You get hydrochloric acid when you dissolve hydrogen chloride into water at percentages up to around 40 percent HCl. Although hydrochloric acid reacts with many compounds, its elemental reactions stand out with regards to metals — by itself, hydrogen chloride reacts with many metals, particularly those closer to the left side of the periodic table.
TL;DR (Too Long; Didn't Read)
Hydrochloric acid (HCl) reacts readily with most metals other than those in the platinum group in the periodic table. Generally, the metals at the far left of the periodic table react most strongly, and as you progress towards the right side, reactivity lessens.
Alkaline metals, the first group in the periodic table, like lithium, sodium and potassium, will react with even cold water — breaking the H2O molecules apart to create a metallic oxide and elemental hydrogen gas. Hydrochloric acid, however, will also react with these metals — for instance, two molecules of hydrochloric acid and two atoms of metallic sodium will react to produce two molecules of sodium chloride (table salt) and one molecule of hydrogen gas.
Alkaline Earth Metals
The alkaline earth metals, the second group in the periodic table, have varying degrees of activity, but will all generally react with water or steam. These metals — beryllium, magnesium, calcium and strontium — react with hydrochloric acid to form a chloride and free hydrogen. Metallic magnesium when combined with hydrochloric acid, will naturally result in magnesium chloride -- used as a dietary supplement -- with the hydrogen being released as a gas.
Iron, cadmium, cobalt, nickel, tin and lead do not react with water, but hydrochloric acid will dissolve them, displacing the hydrogen from the HCl. Iron reacts with hydrogen chloride to produce iron chloride, FeCl2 — sometimes known as ferrous chloride. Like another iron chloride compound, FeCl3, ferrous chloride is used in waste water treatment, helping to remove suspended particles in the water. Chlorides of cadmium, cobalt, nickel and tin find uses in electroplating — a process that deposits a very thin layer of the metal onto another surface.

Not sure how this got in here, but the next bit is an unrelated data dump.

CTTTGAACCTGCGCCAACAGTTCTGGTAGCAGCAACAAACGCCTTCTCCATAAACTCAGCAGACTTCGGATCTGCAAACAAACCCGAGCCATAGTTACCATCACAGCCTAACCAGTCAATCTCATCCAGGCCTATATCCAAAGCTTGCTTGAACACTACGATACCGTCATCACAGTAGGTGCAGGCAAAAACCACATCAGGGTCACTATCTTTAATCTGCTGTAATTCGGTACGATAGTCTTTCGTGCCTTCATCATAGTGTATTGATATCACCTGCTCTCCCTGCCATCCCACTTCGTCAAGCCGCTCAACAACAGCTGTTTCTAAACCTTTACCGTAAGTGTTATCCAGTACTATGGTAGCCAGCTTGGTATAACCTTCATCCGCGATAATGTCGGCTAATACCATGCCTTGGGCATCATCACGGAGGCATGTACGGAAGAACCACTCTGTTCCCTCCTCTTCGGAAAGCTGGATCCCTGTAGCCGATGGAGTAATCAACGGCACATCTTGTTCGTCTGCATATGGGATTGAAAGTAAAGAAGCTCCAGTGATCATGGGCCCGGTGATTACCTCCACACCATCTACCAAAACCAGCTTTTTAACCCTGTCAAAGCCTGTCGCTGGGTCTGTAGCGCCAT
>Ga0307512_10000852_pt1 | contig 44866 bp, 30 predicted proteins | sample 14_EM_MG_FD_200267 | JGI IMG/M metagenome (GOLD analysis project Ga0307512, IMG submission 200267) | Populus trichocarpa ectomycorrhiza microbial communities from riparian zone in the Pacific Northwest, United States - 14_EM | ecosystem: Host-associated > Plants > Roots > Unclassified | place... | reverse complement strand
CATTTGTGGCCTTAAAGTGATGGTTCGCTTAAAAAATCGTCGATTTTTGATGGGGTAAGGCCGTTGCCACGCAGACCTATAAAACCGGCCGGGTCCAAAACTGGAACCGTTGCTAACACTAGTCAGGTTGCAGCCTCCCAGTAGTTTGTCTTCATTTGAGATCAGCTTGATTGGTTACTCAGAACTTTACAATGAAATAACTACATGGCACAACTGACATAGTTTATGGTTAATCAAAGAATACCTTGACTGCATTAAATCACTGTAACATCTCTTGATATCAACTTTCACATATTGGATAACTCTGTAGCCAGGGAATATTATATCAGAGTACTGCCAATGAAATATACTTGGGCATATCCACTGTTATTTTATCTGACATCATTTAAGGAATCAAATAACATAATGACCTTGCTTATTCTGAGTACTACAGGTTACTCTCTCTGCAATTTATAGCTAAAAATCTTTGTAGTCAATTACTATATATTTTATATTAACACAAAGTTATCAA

Metals in higher groups than lead are generally not dissolvable by hydrochloric acid alone, but combined with nitric acid to produce aqua regia (Latin for "royal water"), results in an extremely corrosive solution so called because it can dissolve even "royal" metals like platinum and gold. Metal refiners, for example, use this process to produce extremely high purity gold — like that found in bullion coins -- gold or silver coins that are kept safe as an investment, rather than being used as ordinary currency. Chemists also use aqua regia to clean laboratory equipment, since it will remove nearly any contaminant.
About the Author
Robert Allen has been writing professionally since 2007. He has written for marketing firms, the University of Colorado's online learning department and the STP automotive blog. He holds a bachelor's degree in anthropology from the University of Colorado at Boulder.